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  • Writer's pictureAhtaram Shin

Rohingya textile innovation: A muffler design rich in Rohingya cultural history

Updated: Apr 1

Written by Ahtaram Shin. Designed by Mayyu Khan.


2023 © Designed by Mayyu Khan

Mayyu Khan is a Rohingya artist and cultural activist who possesses a unique medium for thinking and feeling rooted in Rohingya history, language and culture by his innovative and artistic views. He recently designed a scarf that includes several Rohingya cultural elements.



"I aim to encapsulate all major historical and cultural elements within a single frame of the scarf, highlighting their importance artistically to portray the positive influence of art, culture, and history in the life of Rohingya. The most positive point of this muffler is diversity, regardless of gender or age, colour and nationality. This scarf transcends specific demographics and is suitable for all occasions and seasons to wear." – Mayyu Khan said.

See below the cultural and historical elements depicted in the muffler design:



1. Arakanor furan rasa – Ancient business route of Arakan bordering Southeast Asia


From ancient times, Arakan has served as a crucial hub for trade and travel across Asia, connecting regions such as China, India, Middle east and Europe. With its main harbor facilitating multi-access routes, Arakan was essential for commerce and transportation. As Rohingya, we regard the symbol of the border road as significant, reflecting the historical importance of this ancient route.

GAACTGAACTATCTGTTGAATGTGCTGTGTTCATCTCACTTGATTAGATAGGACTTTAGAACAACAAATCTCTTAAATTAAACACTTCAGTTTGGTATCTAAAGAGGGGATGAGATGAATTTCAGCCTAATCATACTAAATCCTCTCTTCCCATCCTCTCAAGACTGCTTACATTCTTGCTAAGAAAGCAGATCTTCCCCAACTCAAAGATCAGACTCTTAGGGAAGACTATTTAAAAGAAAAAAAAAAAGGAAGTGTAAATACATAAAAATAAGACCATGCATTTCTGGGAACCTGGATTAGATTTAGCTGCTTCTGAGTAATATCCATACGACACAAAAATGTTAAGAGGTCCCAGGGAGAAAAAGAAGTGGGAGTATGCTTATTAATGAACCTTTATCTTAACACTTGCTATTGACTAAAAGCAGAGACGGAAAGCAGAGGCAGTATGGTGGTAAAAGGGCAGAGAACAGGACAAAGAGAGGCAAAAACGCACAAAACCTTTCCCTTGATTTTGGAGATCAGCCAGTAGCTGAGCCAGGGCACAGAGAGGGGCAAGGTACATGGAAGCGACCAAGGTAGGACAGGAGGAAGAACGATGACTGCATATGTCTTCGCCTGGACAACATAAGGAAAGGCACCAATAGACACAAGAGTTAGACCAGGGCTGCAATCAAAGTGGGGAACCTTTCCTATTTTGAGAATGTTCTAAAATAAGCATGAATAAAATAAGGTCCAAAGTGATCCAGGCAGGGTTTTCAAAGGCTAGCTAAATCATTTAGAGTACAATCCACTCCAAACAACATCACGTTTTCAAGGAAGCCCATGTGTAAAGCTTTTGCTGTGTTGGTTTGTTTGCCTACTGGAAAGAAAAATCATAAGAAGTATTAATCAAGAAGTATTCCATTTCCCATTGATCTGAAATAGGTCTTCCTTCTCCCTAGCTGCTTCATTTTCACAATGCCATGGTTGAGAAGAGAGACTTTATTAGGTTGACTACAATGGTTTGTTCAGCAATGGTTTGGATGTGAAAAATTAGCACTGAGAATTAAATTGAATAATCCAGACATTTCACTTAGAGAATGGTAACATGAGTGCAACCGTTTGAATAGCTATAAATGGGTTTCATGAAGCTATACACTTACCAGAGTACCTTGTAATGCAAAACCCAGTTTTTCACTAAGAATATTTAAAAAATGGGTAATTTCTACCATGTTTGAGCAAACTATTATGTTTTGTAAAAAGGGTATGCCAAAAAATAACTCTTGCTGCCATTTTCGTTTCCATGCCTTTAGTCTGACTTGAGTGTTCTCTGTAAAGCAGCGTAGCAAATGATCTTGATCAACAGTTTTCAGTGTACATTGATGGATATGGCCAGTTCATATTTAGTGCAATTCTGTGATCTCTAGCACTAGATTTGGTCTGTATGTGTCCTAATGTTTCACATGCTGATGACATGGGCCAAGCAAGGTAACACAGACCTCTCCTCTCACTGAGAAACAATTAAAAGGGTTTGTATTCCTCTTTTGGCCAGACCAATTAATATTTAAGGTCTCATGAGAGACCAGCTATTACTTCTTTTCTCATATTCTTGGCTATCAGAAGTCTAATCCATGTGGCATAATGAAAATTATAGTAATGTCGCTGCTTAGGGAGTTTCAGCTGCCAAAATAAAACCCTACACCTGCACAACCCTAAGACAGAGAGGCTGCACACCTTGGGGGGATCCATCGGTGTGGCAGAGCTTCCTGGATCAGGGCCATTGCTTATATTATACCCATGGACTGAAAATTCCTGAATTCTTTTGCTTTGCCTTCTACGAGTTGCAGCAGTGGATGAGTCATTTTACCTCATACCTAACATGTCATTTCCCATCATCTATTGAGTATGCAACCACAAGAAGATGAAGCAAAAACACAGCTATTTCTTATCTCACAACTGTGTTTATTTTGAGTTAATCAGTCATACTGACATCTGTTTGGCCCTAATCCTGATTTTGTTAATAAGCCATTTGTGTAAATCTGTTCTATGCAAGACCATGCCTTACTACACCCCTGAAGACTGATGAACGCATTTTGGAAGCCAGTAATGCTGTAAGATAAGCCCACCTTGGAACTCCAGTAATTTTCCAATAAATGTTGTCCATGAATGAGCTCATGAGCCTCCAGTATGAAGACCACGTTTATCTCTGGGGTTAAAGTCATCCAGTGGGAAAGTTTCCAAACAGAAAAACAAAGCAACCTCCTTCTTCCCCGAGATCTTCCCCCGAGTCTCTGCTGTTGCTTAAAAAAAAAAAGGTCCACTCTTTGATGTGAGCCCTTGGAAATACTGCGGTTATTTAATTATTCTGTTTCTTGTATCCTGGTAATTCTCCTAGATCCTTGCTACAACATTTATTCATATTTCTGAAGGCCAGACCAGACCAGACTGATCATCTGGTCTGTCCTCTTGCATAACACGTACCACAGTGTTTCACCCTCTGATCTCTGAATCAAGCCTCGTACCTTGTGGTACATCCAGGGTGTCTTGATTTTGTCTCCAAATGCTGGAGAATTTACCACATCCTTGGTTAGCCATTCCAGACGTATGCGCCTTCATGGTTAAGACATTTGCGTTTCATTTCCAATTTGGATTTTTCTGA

2. Dhánór sorá – Rice paddy


In Arakan, rice is the main food of Rohingya and other ethnic groups to sustain their livelihoods. As Rohingya, we prefer to use the Rice paddy (Danor Sorá) as a symbol of livelihood and sustenance since a very ancient time.



3. Lotha fulór sabá – Rohingya floral design


In Rohingya culture, we embrace unique architectural and woven patterns for decorations. One prominent design is the floral pattern, known as Lota ful (creeper flowers), which we incorporate into various aspects of our lives such as female thabi, mosques, house walls, tables, boats, and other places. This intricate design showcases our artistry and creativity.



4. Fañs Kuñça – Five pillars of Islam


As Rohingya, our identity is fundamentally rooted in Islam. The Rohingya faith is Islam, which profoundly influences our beliefs and values as Muslims. Throughout history, various ethnic groups such as Rakhine, Hindu, Burmese, Arab, Turkish, and others have settled in Arakan, embracing the Islamic faith as part of their religious and ethnic identity. Within the Rohingya community, there exists a diverse range of DNA and genes. Therefore, religion is considered one of our primary identities and symbols. Consequently, the Five Pillars of Islam hold significant importance as a core symbol within our community.



5. Ruáingá zuban – Rohingya language


Our community possesses a unique and rich language, which serves as a vital aspect of Rohingya history, culture, and traditions. Despite facing historical aggression politically, socially, and culturally, we continue to cherish and explore our linguistic heritage. This journey has not been without challenges, leading us to sometimes resort to scripts in Arabic, Urdu, Farsi, Burmese, and even English. In ancient times, the Rohingya had their own script, which is still preserved on the walls of Pattorkila (Mrauk U). Upholding our language, I have portrayed several beautiful and uplifting words in this tapestry in our language Hanif scripts.